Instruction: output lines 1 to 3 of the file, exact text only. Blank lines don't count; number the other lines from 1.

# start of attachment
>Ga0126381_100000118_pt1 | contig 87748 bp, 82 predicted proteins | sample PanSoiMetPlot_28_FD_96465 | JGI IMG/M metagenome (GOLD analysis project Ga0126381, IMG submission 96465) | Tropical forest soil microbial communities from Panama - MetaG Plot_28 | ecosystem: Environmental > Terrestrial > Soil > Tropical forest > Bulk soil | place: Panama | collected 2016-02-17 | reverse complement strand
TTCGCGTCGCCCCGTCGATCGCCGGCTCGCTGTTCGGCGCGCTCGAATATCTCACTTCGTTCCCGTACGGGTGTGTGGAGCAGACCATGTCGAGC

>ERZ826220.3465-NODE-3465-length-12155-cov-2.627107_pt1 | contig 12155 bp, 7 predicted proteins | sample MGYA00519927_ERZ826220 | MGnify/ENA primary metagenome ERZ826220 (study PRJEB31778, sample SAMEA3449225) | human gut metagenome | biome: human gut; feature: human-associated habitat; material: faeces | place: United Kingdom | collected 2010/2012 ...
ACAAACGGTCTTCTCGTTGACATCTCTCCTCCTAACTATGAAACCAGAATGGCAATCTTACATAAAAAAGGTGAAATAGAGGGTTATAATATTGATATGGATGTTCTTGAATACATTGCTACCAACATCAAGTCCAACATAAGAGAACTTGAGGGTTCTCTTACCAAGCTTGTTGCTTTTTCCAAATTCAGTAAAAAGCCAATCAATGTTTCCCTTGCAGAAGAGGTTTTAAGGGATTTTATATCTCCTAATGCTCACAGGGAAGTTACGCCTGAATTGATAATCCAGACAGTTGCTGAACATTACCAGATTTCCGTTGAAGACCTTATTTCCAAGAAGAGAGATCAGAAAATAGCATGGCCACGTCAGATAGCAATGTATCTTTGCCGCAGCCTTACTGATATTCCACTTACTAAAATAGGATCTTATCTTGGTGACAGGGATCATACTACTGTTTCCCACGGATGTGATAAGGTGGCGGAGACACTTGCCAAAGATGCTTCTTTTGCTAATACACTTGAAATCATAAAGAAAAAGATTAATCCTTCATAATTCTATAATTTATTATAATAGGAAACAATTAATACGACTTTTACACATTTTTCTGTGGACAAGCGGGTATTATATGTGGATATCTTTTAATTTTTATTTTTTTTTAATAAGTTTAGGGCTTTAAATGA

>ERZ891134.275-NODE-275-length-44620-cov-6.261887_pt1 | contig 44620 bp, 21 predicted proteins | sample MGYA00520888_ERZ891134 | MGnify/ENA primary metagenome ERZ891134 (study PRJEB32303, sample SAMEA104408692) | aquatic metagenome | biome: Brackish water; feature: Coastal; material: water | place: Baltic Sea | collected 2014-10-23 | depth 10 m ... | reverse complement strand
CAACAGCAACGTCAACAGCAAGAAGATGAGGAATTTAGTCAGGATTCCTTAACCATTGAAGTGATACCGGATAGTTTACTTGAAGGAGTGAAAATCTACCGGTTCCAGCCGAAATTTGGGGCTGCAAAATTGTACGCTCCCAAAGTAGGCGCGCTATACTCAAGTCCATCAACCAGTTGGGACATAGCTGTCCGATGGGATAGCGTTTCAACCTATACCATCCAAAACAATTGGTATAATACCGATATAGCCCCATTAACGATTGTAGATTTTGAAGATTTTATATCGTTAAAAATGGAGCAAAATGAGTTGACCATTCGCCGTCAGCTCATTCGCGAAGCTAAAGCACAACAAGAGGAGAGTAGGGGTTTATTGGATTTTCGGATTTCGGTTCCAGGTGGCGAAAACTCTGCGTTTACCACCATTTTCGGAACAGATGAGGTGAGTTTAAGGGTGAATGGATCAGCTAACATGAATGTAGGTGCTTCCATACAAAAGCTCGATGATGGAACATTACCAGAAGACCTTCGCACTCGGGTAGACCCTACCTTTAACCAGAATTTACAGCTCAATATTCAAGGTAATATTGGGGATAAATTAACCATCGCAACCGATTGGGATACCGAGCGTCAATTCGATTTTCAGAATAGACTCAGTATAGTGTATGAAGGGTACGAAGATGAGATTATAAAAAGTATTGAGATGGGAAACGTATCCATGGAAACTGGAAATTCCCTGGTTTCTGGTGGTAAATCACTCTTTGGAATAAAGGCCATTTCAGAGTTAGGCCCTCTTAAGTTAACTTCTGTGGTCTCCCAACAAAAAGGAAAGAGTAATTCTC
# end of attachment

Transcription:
>Ga0126381_100000118_pt1 | contig 87748 bp, 82 predicted proteins | sample PanSoiMetPlot_28_FD_96465 | JGI IMG/M metagenome (GOLD analysis project Ga0126381, IMG submission 96465) | Tropical forest soil microbial communities from Panama - MetaG Plot_28 | ecosystem: Environmental > Terrestrial > Soil > Tropical forest > Bulk soil | place: Panama | collected 2016-02-17 | reverse complement strand
TTCGCGTCGCCCCGTCGATCGCCGGCTCGCTGTTCGGCGCGCTCGAATATCTCACTTCGTTCCCGTACGGGTGTGTGGAGCAGACCATGTCGAGC

>ERZ826220.3465-NODE-3465-length-12155-cov-2.627107_pt1 | contig 12155 bp, 7 predicted proteins | sample MGYA00519927_ERZ826220 | MGnify/ENA primary metagenome ERZ826220 (study PRJEB31778, sample SAMEA3449225) | human gut metagenome | biome: human gut; feature: human-associated habitat; material: faeces | place: United Kingdom | collected 2010/2012 ...